Would you take a magic pill that made you happier, calmer, eased chronic pain and mental health disorders, slowed aging and had no side effects? I would. Alas, as I bemoaned in my last post, there is no such pill.
But there is a science-supported practice that has these benefits, and it is completely free, simple, and takes five minutes. For a short overview of some of the science, check out this article on benefits of loving kindness meditation.
What is loving kindness? Don’t worry, you don’t have to go around hugging people. It’s a practice based on the Buddhist practice of Metta which has gone mainstream (and secular). It was popularized by Sharon Salzberg whose books go into depth about the whys and hows of the practice. I have my own simple version of the practice which I find useful. There are a number of phrases and techniques one might use, but below is what I do. Feel free to adapt it to whatever feels comfortable to you. The most important idea is to send out a genuine hope for the wellbeing of others and for yourself.
You might find a quiet place and begin by finding a comfortable position seated position. (Or if you’re me, you might be lap swimming, but I’ll get to that quirky method below). You will be repeating phrases which you’ll want to memorize: (I like the simplicity of these three)
May you be free from physical and mental suffering.
May you find peace.
May you be happy.
- I start by sending out these phrases to the people I am closest to. You can do this in any order, but I start with what is easiest for me. As I say the words to myself, I bring up images of my friends and for sincere, heart-felt hope. I think this important. Repeating words over and over doesn’t have any effect on me unless I really feel them. I imagine what it would look like as my friends reach these states. For instance I might imagine the pain from from my friend’s back surgery leaving her body.
- I like to start with those closest to me because I already am pretty much committed to their well-wishes. As I go further outward to acquaintances, strangers, and even enemies, it gets more challenging. I follow the same phrases and brief imaginings as I move outward from loved ones to those who are furthest from me. I might think of the people I know from they gym and then the people I haven’t met and people in the community and the country and the world. Or if I’m going more quickly, I go straight from loved ones to strangers all over the world.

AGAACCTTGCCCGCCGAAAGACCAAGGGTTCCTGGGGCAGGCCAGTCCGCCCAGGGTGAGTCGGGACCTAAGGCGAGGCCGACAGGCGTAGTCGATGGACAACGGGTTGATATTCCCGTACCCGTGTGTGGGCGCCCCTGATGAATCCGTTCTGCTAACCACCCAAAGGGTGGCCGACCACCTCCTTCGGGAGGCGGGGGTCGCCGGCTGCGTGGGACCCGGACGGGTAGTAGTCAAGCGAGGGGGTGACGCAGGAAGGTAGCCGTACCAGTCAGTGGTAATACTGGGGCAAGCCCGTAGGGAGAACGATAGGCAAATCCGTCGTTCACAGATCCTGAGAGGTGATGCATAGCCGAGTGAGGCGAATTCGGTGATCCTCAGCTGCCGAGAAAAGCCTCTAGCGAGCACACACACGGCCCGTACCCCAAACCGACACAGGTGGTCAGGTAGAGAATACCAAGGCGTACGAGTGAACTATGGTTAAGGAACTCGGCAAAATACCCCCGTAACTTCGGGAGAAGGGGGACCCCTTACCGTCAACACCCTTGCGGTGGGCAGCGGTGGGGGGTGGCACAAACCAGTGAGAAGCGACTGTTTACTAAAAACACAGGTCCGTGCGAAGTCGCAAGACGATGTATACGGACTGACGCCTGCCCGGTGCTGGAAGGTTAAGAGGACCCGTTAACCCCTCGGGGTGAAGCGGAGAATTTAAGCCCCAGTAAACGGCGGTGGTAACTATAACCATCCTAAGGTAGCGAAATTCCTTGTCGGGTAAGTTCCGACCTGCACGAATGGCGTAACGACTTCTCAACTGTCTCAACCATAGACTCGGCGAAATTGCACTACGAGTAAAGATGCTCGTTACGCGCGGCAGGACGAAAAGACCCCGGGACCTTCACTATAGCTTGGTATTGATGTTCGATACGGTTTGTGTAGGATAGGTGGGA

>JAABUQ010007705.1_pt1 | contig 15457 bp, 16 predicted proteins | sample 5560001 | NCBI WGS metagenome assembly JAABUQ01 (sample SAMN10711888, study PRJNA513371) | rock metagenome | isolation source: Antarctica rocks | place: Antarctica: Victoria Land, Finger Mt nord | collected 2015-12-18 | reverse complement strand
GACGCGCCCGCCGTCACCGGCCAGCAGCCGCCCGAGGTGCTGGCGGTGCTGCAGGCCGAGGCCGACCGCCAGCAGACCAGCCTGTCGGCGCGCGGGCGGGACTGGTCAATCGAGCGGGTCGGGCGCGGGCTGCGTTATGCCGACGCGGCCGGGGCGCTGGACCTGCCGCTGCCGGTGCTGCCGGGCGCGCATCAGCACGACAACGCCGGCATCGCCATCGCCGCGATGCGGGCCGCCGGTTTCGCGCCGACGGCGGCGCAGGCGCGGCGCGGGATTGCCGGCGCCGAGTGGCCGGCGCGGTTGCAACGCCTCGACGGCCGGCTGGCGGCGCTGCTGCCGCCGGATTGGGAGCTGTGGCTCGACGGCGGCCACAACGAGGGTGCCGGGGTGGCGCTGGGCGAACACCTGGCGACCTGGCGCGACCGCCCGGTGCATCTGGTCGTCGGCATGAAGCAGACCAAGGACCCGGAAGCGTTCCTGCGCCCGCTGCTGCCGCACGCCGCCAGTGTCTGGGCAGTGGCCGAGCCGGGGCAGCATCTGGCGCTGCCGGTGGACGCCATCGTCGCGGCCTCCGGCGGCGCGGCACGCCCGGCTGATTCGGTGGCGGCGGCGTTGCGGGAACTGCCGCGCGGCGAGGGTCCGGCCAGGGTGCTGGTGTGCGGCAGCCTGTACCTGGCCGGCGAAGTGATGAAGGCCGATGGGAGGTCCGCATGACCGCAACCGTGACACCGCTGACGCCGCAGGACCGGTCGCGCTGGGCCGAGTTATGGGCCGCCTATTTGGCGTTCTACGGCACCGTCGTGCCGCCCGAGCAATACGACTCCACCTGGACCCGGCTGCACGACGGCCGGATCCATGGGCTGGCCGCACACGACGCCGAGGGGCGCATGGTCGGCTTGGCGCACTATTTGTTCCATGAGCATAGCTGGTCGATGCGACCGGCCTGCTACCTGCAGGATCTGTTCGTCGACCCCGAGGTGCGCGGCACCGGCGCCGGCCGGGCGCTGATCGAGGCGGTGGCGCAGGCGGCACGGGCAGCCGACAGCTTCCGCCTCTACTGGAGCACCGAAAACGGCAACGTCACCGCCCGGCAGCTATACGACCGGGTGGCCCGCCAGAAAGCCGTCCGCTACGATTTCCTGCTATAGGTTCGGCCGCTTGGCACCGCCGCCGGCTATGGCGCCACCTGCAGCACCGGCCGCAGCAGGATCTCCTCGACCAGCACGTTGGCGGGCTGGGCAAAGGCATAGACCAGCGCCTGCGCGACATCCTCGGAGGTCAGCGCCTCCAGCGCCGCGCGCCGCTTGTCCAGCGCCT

- At my furthest point are people I don’t know at all, see as enemies, have hurt me, and/or I feel anger towards. This step may seem strange. Does anyone really “love thy enemy”? Sometimes I cheered by this practice because I believe that if these hopes came true for everyone, those “enemies” would not be so hurtful. Sometimes wishing good things for someone I’m struggling with just makes me feel instantly calmer. Maybe I am releasing a lit of the bad feelings which I’m storing up inside me–those feelings that were eating away at me (and not, of course the person they were directed towards).
- Just as vital is to wish these sincere hopes for oneself. Am I the only one who finds this the most difficult? Maybe a lot of us are stuck in the trap of forgetting to desire our sufferings gone, finding peace, and experiencing happiness. It’s easy to want things, but when do we wish for what would really change our lives? When I get to myself, “May I be free from physical and mental suffering…” I have call upon my most vivid imaginations, using all my senses, to imagine what being free from pain and anguish, finding peace, and being truly happy.
So do you have to do this with your butt on a meditation cushion? Or at least in a sitting position? Many (most?) people probably do it this way. I practice this meditation while I’m swimming. The motion and rhythm on my laps helps me stay focused and I’m already in the pool swimming, so no special trip to land in a chair. It’s hard for me to discipline myself to carve out these simple minutes if I have to sit down. I think of it like the old saying about a camera: the best camera is the one that you have with you. In this case, the best meditation practice is the one you’re going to actually do. Mindfulness–paying full attention to the present moment–is another type of meditation, as I mentioned in my recent swimming meditation post.
There…I offer you another meditation to try. And let me know.